Scientists are now working to take cloaking devices from the dramatic realm of science fiction and make them real. Amanda D. Hanford, at Pennsylvania State University, is taking the introductory steps to make acoustic ground cloaks. These materials redirect approaching waves around an object without scattering the wave energy, concealing the object from the sound waves. During the 175th ASA Meeting, Hanford will describe the physics behind an underwater acoustic shield designed in her lab. This image is a Profile picture of the assembled perforated plate ground cloak. Credit: Peter Kerrian
Cloaking devices play a pivotal role in many sci-fi television programs. Scientists are now working to take this technology from the dramatic realm of science fiction and make it real. Amanda D. Hanford, at Pennsylvania State University, is taking the introductory steps to make acoustic ground cloaks. These materials redirect approaching waves around an object without scattering the wave energy, concealing the object from the sound waves.
During the 175th Meeting of the Acoustical Society of America, being held May 7-11, 2018, in Minneapolis, Minnesota, Hanford will describe the physics behind an underwater acoustic shield designed in her lab.
Hanford and her team set out to engineer a metamaterial that can allow the sound waves to bend around the object as if it were not there. Metamaterials commonly exhibit extraordinary properties not found in nature, like negative density. To work, the unit cell — the smallest component of the metamaterial — must be smaller than the acoustic wavelength in the study.
“These materials sound like a totally abstract concept, but the math is showing us that these properties are possible,” Hanford said. “So, we are working to open the floodgates to see what we can create with these materials.”
To date, most acoustic metamaterials have been designed to deflect sound waves in air. Hanford decided to take this work one step further and accept the scientific challenge of trying the same feat underwater. Acoustic cloaking underwater is more complicated because water is denser and less compressible than air. These factors limit engineering options.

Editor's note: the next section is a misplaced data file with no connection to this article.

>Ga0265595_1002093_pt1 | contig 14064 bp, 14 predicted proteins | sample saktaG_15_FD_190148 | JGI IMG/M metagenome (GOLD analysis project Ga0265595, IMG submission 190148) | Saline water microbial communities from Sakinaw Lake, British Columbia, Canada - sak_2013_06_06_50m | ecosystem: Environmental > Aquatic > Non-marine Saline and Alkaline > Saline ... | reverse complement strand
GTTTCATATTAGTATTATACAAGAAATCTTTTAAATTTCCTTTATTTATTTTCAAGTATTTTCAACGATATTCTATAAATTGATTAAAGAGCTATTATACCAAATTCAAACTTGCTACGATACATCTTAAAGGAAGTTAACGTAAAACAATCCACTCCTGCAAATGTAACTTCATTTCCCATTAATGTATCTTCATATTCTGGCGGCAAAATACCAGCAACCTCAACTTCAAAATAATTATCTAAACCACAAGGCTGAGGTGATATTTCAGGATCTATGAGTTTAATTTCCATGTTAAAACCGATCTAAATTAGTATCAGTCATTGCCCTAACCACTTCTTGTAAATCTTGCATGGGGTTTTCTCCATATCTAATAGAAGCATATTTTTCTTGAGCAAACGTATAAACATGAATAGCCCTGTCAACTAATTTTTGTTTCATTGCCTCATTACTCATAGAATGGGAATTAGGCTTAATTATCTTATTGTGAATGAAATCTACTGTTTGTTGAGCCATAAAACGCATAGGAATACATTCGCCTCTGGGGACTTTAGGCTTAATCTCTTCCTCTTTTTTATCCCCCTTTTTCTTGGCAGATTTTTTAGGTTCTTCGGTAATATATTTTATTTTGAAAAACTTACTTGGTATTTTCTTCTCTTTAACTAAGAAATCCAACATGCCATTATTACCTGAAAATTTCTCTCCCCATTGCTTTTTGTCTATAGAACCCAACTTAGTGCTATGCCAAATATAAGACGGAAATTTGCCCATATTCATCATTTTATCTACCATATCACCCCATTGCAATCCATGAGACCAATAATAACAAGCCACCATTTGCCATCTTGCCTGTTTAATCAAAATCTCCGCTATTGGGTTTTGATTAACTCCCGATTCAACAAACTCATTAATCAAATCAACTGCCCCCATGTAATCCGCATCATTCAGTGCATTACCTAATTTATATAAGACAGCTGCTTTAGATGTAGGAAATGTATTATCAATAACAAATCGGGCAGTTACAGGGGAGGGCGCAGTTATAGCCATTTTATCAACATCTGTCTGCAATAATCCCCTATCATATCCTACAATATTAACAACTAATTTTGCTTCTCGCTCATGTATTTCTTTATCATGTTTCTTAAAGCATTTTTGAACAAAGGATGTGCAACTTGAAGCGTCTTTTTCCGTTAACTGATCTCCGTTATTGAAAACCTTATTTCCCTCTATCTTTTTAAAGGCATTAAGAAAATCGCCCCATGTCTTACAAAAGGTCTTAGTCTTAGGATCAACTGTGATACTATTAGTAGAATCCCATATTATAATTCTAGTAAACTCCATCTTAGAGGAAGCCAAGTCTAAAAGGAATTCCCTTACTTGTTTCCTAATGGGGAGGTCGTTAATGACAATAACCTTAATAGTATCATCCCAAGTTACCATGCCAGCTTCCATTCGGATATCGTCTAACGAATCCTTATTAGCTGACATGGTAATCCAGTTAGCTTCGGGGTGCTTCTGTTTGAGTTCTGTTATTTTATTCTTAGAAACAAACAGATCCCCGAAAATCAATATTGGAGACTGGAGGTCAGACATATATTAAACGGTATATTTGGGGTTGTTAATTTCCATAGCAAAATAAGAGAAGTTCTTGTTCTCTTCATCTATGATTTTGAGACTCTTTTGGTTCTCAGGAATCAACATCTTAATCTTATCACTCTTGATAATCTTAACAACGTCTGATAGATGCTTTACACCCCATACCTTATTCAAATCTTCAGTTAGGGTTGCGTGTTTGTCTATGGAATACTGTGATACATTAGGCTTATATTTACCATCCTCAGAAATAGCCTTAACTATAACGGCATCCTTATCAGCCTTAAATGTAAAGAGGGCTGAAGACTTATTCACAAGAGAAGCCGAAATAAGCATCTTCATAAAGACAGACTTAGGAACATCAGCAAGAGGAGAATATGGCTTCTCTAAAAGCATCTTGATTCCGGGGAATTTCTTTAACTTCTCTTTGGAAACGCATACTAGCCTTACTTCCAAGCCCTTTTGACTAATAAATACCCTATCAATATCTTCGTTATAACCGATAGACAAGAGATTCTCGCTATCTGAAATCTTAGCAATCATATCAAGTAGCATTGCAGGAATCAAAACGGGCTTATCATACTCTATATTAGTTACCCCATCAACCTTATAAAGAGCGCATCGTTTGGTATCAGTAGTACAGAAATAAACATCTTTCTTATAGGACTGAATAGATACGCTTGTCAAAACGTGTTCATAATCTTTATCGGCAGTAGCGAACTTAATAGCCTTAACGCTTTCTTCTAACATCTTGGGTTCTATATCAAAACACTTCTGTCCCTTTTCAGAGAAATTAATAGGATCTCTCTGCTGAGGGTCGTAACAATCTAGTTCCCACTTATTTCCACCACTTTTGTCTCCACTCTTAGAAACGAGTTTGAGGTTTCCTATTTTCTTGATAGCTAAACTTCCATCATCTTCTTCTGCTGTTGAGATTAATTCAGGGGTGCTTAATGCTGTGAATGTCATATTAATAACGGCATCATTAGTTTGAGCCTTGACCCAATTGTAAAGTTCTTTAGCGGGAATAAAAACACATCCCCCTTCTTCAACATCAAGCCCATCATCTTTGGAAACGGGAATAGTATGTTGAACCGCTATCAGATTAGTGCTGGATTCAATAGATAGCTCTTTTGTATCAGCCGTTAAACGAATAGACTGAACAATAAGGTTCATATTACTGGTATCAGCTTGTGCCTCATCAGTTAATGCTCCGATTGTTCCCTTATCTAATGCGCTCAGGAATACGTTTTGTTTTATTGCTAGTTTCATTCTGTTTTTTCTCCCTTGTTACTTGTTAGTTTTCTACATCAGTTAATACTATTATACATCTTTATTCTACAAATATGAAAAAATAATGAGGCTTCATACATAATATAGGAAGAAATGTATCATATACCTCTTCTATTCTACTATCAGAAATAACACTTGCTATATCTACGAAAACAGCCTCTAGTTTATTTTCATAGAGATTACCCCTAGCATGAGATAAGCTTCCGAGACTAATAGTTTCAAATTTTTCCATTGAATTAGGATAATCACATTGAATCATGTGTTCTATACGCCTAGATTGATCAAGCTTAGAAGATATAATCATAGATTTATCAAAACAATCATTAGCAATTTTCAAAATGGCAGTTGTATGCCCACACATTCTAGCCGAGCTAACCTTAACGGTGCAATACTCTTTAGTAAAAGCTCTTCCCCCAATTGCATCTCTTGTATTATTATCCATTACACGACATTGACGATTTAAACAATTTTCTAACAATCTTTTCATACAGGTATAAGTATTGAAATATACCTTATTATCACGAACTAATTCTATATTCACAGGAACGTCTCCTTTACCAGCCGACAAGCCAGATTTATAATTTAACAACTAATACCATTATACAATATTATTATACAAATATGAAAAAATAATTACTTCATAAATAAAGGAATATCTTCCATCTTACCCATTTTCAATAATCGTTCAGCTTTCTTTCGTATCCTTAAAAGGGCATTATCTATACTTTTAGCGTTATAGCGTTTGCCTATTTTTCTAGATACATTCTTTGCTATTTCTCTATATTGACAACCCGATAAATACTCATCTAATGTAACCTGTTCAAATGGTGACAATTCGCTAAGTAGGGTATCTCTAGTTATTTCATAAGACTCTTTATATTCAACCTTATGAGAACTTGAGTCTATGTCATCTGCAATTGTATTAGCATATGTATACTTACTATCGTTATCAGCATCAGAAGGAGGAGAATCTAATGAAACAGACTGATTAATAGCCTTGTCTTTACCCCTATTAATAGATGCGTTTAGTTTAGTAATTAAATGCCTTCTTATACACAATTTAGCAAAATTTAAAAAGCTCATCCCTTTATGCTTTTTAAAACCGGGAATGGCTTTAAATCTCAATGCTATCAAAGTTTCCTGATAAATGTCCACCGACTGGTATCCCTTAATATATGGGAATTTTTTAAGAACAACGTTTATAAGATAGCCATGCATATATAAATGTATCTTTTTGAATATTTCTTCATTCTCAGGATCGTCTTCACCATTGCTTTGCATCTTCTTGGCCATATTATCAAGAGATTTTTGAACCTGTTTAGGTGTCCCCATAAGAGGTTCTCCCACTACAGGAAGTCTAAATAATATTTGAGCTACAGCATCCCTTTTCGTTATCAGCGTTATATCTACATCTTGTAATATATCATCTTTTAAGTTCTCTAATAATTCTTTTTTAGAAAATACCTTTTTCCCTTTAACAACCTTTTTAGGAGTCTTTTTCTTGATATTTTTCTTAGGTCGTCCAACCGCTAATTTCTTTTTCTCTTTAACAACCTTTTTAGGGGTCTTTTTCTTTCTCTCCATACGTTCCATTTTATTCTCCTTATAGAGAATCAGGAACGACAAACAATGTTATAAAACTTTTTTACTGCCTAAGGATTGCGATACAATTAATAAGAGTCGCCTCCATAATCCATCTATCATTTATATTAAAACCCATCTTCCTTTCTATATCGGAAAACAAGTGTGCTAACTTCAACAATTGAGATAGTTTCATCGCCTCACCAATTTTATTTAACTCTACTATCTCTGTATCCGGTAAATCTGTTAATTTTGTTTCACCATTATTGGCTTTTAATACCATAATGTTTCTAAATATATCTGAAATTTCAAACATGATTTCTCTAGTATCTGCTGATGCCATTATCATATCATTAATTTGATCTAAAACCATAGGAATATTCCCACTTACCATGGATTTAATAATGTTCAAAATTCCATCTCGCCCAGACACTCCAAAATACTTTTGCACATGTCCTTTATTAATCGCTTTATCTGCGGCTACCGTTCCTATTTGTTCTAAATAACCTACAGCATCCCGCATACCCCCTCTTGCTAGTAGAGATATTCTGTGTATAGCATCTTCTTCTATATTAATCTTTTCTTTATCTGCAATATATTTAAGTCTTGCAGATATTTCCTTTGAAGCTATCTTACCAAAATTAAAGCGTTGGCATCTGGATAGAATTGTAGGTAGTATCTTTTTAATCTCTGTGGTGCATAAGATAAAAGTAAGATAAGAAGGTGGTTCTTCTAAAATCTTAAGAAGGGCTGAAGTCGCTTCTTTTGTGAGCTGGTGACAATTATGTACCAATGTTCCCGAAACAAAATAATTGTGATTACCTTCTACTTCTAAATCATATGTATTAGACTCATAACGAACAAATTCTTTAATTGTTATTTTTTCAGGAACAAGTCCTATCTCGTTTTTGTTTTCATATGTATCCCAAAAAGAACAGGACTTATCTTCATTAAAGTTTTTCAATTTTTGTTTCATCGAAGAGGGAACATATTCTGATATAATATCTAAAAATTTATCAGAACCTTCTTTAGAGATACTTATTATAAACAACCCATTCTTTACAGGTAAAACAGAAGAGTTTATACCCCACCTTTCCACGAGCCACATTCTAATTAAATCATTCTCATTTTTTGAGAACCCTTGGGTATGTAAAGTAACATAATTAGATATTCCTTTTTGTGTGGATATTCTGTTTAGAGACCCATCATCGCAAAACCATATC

After multiple attempts, the team designed a 3-foot-tall pyramid out of perforated steel plates. They then placed the structure on the floor of a large underwater research tank. Inside the tank, a source hydrophone produced acoustic waves between 7,000 Hz and 12,000 Hz, and several receiver hydrophones around the tank monitored reflected acoustic waves.
The wave reflected from the metamaterial matched the phase of the reflected wave from the surface. Additionally, the amplitude of the reflected wave from the cloaked object decreased slightly. These results demonstrate that this material could make an object appear invisible to underwater instruments like sonar.
Using linear coordinate transformation, the researchers were able to map the flat surface of the bottom of the tank and determined that space was compressed into two triangular cloaking regions consisting of the engineered metamaterial.
These results show potential to contribute to real-world applications, such as acoustic materials to dampen sound and appear invisible underwater